Golf course audit still shows red ink

Operation and maintenance costs at the Atchafalaya Golf Course in Patterson continue to run in the red without annual allocations from the St. Mary Parish Council.

Last year, the council’s allocation to the course was $400,000, which was $20,000 more than the allocation in 2010, according to Guy Pitts who delivered the annual audit report to the parish council Wednesday during its regular meeting.

“If it loses that much money year, after year, after year, it’s not just some aberration,” Pitts said.

The audit indicates that the course owes the council almost $1.4 million. Pitts said that does not include the annual $250,000 annual allocation it receives.

He credited members of the Golf Commission for doing all they can to trim expenses but added that costs to maintain the course’s Audubon Trail standard exceed the rounds of play.

“They’re using a pretty sharp pencil,” he said. “They’ve got their expenses pretty well in hand to maintain the facility that they’ve got. There’s just not enough rounds of play to generate the revenue to cover all the expenses.”

He suggested a source of revenue nondependent on rounds of play be considered such as an additional hotel/motel tax since the course does draw visitors from out of town.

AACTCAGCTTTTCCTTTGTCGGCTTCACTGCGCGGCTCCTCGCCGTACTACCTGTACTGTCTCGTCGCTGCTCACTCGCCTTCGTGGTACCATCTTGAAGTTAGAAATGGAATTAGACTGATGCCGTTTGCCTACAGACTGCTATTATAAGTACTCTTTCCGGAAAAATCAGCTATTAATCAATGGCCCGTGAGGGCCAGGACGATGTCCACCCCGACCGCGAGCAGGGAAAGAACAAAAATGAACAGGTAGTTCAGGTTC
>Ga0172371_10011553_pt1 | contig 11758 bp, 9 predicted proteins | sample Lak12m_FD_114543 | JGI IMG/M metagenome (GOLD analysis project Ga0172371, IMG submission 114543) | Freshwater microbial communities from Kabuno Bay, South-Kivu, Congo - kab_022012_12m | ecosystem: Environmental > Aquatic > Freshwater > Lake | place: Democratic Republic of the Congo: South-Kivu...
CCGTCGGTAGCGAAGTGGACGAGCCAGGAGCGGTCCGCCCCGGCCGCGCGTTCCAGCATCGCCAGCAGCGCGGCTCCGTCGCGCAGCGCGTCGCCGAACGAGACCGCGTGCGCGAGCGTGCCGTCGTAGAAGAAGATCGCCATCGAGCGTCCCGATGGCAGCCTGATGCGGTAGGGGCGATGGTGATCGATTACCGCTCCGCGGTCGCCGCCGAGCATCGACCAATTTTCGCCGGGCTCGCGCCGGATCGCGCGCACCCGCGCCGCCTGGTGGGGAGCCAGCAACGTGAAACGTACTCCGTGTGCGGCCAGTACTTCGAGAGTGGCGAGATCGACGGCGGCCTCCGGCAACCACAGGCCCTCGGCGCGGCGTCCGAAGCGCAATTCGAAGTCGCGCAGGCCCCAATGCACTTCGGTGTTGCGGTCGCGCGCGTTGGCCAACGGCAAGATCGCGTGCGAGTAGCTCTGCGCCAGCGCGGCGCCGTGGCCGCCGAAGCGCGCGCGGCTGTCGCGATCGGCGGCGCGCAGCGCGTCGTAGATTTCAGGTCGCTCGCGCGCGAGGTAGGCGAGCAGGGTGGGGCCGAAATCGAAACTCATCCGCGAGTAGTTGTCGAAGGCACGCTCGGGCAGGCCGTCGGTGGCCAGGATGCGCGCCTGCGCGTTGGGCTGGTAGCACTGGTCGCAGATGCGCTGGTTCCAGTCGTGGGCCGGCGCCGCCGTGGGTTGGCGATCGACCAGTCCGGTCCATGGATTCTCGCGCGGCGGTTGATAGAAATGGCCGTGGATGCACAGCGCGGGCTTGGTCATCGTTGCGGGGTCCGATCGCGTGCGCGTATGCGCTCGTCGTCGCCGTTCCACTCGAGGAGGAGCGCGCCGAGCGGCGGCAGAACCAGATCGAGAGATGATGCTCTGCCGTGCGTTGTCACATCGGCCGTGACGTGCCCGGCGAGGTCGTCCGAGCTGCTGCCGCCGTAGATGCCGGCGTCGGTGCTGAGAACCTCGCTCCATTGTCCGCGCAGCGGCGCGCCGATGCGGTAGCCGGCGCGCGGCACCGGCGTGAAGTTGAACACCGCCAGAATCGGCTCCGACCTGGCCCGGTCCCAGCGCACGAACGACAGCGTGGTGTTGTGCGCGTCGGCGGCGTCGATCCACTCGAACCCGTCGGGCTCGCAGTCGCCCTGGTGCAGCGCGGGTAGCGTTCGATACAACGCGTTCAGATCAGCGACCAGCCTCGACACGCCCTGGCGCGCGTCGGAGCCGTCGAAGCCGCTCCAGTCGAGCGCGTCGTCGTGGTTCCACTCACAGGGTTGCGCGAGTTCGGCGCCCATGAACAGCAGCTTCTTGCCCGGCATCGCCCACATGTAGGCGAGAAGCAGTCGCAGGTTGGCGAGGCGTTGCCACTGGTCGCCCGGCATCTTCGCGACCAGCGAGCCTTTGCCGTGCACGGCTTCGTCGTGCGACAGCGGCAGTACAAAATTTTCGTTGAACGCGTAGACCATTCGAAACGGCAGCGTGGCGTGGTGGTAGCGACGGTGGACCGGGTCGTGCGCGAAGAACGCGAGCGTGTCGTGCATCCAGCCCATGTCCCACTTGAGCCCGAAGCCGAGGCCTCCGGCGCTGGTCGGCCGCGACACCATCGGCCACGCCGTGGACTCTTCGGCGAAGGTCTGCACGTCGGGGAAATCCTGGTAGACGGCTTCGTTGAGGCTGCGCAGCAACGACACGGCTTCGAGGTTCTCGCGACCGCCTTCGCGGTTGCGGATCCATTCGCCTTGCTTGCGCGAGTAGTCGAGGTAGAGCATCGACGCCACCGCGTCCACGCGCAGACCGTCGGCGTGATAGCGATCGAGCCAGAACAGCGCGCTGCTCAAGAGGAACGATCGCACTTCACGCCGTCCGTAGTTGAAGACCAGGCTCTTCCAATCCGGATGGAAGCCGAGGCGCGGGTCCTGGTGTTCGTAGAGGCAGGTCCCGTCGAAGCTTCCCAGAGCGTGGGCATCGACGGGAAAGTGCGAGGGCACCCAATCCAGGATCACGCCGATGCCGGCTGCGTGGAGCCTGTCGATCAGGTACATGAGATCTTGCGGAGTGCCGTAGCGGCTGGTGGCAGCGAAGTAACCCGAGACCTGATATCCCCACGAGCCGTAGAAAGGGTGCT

Councilman Logan Fromenthal (District 6) reminded the council of a sentiment earlier expressed by at-large Councilman Steve Bierhorst that the course represents an $18 million investment by the council that they’re not willing to let fail.

“You hit it right on the head when you talked about a hotel/motel tax,” Bierhorst told Pitts. He added that levy of such would require state legislative approval.

“I’m not prepared to support a hotel/motel tax,” said Council Tim Tregle (District 7). “We have a lot of businesses and industry that use those hotels to help their employees.” He added that the existing tax is already significant.

Other funds running on deficit included the jail operation, but did improve over the previous year by $30,000, Pitts said. The total shortage in 2011 was $365,000. He said of the $14 million total operating cost of the jail, some $600,000 was for inmate medical care. He added that the sheriff is negotiating a new health care contract that should help to improve the costs.

Elsewhere, Pitts pointed out a special item that reduced landfill closure costs by $2.25 million due to a new monitoring method established by the administration.

Improvement also was made in the Small Animal fund which realized a $120,000 operating loss as compared to $240,000 in the previous year. Pitts said the decrease is due to the fact that the parish is no longer subsidizing “the dog and cat police” for other government entities.

The audit report came with a “clean opinion,”

It shows $29.5 million in total revenue on the year, and $27.9 million in total expenditures. Pitts said the revenue was a $3.6 million increase over the previous year with a $500,000 increase in ad valorem taxes and $1.7 million increase in Royalty Road funds from the state. There also was a onetime $330,000 allocation from BP related to the Gulf oil spill, he said.

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